A few of the mainstays include perennial favorites Thin Mints, Do-si-dos (peanut butter filling), and Samoas(vanilla cookies covered in caramel, coconut, and chocolate). (For more details about specific cookie varieties, check out http:///littlebrowniebakers.com/) As of 2007, sales were estimated at about 200 million boxes per year! (For more information about the history of Girl Scout cookies, check out http:///en.wikipedia.org/wiki/Girl_Scout_cookie.)

What exactly is the connection between an exhibition about Jewish food traditions and Girl Scout cookies? Imagine my surprise and delight when I looked over the order form and saw a hechsher (special certification marking found on packages of food that are certified kosher) proudly stamped on the order form next to the description of each cookie.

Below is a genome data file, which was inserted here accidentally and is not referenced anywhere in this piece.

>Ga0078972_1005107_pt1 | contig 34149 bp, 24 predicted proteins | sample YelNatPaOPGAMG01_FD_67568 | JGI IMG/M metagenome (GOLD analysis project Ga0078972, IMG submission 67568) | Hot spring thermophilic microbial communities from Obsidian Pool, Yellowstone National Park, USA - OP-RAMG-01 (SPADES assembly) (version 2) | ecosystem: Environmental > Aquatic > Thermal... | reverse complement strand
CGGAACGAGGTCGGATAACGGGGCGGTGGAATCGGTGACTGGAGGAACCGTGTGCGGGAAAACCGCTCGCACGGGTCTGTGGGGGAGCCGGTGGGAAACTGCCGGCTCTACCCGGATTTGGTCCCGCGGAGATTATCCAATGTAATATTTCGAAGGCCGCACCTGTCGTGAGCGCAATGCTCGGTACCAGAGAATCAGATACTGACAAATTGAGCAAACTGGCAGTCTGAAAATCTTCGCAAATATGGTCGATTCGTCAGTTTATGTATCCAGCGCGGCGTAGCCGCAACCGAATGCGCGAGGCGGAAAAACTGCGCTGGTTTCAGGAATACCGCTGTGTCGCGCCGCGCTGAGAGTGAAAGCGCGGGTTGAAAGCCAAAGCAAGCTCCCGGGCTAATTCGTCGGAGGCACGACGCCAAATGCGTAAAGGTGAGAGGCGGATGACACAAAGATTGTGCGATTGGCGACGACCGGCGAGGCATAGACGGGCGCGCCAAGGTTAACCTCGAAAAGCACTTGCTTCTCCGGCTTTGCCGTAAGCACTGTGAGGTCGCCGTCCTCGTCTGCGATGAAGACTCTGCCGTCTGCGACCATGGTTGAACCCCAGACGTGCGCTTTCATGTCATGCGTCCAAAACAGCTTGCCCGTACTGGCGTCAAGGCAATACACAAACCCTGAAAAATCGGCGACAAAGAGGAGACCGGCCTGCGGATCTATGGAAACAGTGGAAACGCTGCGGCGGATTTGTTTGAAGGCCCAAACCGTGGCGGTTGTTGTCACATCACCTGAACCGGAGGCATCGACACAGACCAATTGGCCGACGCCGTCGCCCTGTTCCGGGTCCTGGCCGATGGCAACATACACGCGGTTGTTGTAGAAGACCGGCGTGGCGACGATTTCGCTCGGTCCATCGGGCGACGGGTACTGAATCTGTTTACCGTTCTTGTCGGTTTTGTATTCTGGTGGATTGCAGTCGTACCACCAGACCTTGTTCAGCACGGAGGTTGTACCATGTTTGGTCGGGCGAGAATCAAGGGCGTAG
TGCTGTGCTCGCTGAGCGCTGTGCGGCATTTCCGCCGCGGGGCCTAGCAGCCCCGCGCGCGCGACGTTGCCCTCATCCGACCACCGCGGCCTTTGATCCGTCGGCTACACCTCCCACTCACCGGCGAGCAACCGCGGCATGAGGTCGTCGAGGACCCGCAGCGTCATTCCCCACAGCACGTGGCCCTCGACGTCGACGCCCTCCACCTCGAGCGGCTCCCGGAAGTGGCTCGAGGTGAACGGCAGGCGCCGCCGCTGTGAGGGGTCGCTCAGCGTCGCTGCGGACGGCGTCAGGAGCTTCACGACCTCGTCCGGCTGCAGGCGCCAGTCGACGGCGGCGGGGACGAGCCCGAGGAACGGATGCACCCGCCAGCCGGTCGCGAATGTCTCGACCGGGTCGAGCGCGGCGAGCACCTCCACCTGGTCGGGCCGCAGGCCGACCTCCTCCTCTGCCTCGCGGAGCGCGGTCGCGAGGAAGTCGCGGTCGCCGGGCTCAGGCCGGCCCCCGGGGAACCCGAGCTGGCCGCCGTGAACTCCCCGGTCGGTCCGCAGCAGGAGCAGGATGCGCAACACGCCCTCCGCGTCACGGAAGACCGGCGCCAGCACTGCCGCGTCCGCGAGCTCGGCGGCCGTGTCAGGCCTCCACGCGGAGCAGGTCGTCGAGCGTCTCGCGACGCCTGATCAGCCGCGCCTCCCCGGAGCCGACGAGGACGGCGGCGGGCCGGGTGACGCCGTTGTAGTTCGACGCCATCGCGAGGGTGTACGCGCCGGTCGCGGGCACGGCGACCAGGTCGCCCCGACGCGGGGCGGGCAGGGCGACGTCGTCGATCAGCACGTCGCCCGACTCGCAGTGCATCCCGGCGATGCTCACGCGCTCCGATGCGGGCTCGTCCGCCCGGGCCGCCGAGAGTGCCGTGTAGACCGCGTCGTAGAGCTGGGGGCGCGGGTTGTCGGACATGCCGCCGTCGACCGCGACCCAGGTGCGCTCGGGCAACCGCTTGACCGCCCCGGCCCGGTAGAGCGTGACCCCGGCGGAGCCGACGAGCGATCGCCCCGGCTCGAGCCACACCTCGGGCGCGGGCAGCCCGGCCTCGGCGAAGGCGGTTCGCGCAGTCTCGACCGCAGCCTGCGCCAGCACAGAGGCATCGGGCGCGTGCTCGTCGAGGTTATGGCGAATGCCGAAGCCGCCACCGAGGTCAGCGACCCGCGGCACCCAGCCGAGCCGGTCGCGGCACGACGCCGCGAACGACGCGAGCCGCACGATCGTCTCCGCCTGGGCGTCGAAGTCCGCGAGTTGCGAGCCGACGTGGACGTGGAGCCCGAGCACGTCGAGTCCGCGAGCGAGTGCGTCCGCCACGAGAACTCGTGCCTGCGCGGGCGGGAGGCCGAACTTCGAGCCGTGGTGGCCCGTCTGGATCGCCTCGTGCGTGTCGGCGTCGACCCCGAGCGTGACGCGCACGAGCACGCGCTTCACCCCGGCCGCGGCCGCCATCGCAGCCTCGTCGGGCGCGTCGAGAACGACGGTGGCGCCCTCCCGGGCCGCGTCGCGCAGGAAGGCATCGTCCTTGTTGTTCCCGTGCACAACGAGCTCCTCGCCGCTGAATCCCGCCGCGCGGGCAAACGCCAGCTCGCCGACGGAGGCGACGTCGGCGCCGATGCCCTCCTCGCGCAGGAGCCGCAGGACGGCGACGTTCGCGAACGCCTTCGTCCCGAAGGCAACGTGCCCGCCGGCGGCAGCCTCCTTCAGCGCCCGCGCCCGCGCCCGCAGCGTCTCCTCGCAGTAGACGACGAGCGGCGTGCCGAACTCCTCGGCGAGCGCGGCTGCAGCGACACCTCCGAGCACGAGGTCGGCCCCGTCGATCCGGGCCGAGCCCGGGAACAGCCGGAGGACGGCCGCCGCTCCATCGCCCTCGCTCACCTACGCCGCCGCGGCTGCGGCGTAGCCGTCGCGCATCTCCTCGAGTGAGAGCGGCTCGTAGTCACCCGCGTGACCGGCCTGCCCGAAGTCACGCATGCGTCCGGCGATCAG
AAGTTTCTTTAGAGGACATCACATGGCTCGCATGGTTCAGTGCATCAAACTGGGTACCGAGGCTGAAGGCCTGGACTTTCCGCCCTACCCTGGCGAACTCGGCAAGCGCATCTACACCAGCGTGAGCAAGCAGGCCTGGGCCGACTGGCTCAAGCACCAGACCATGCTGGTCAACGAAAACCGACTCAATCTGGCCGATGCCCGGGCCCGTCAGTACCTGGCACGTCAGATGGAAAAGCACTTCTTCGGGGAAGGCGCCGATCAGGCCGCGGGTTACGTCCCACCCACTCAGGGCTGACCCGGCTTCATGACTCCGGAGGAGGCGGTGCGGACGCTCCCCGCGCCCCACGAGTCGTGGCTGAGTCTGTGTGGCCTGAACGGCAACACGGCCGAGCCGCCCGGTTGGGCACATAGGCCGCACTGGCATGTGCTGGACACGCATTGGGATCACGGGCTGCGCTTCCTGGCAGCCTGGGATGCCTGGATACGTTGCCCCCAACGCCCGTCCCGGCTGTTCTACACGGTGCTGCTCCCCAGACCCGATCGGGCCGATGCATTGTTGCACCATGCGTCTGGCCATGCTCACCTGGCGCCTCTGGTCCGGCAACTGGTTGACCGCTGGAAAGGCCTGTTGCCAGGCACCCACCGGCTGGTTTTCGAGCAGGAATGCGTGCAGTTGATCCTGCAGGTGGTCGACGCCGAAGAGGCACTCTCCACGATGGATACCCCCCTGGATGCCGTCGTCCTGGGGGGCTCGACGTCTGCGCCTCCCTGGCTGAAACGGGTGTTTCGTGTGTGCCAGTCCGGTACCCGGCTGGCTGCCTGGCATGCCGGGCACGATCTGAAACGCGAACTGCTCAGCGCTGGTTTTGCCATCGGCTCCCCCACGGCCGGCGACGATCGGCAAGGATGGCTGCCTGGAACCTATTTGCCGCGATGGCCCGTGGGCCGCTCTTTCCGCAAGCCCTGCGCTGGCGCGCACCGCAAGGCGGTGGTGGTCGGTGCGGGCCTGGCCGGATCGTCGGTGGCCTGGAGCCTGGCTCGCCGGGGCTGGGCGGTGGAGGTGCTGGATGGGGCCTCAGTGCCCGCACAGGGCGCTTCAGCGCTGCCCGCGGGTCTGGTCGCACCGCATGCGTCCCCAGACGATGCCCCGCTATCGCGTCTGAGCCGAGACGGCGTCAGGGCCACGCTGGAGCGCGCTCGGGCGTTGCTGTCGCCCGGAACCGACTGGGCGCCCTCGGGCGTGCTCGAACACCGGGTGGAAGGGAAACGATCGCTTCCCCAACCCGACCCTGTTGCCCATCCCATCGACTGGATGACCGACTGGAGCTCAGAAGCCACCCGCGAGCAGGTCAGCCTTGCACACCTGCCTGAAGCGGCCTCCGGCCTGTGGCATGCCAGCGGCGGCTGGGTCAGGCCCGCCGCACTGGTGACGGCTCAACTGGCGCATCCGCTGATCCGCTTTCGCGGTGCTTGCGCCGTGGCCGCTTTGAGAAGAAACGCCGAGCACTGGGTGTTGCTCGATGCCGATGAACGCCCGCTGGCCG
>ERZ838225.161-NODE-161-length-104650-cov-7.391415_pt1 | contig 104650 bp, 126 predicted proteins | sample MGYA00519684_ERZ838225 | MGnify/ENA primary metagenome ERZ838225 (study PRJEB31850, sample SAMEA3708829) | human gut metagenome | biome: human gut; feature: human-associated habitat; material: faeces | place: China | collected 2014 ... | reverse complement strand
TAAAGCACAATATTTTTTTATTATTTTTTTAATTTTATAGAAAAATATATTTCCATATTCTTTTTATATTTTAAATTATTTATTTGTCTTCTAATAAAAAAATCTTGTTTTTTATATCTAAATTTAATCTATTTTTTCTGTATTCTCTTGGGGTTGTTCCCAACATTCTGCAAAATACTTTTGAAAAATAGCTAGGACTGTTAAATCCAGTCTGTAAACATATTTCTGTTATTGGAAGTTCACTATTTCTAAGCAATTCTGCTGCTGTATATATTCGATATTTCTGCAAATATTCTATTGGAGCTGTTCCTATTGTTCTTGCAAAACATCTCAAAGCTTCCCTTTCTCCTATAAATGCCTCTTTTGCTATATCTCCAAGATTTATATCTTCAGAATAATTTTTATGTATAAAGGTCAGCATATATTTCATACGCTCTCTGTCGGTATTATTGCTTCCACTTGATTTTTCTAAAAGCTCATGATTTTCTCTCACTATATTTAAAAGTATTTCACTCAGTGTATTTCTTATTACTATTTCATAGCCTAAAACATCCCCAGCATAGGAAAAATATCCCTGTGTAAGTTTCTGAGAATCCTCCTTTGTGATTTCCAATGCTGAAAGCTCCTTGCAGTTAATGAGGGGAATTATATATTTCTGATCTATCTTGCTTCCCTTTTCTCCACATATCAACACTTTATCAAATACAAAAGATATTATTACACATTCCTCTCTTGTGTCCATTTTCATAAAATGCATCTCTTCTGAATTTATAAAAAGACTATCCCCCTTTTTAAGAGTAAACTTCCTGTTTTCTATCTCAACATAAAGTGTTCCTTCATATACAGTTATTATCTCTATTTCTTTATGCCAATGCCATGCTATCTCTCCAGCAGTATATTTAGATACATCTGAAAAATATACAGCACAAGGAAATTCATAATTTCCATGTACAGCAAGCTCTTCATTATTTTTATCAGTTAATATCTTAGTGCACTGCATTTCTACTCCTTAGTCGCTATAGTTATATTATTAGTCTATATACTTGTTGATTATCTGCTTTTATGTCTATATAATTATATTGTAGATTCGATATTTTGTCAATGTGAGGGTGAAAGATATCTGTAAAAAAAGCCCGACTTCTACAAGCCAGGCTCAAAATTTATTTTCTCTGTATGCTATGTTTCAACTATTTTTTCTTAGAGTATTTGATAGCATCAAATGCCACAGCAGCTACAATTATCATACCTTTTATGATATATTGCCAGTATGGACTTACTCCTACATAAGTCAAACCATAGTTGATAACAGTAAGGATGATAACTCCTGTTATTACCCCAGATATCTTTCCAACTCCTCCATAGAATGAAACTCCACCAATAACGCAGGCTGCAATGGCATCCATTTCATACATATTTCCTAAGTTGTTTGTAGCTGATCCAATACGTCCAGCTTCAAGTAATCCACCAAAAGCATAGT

OU hechscher is found on Girl Scout cookie boxes

Like many other food companies with national distribution, the Girl Scouts have caught onto the benefit of offering a product that is certified as kosher as a way of making the cookies accessible to all (and believe me, many of my colleagues are doing their part to ensure that they meet their sale goals of 200 million boxes of cookies this year!) A section of the Chosen Food exhibit is dedicated to explaining and exploring the mysteries of kashrut (Jewish dietary laws derived from the Bible and rabbinic extensions)

Now that your appetite for Girl Scout cookies has surely been whetted and you’re probably feeling sad that no adorable children in green or brown vests came knocking on your door with a sales pitch, don’t fret. You can still order cookies directly from their website: http:///www.gscm.org/programs/productsales/cookies.html. Please order me another box of Thin Mints!

Posted in jewish museum of maryland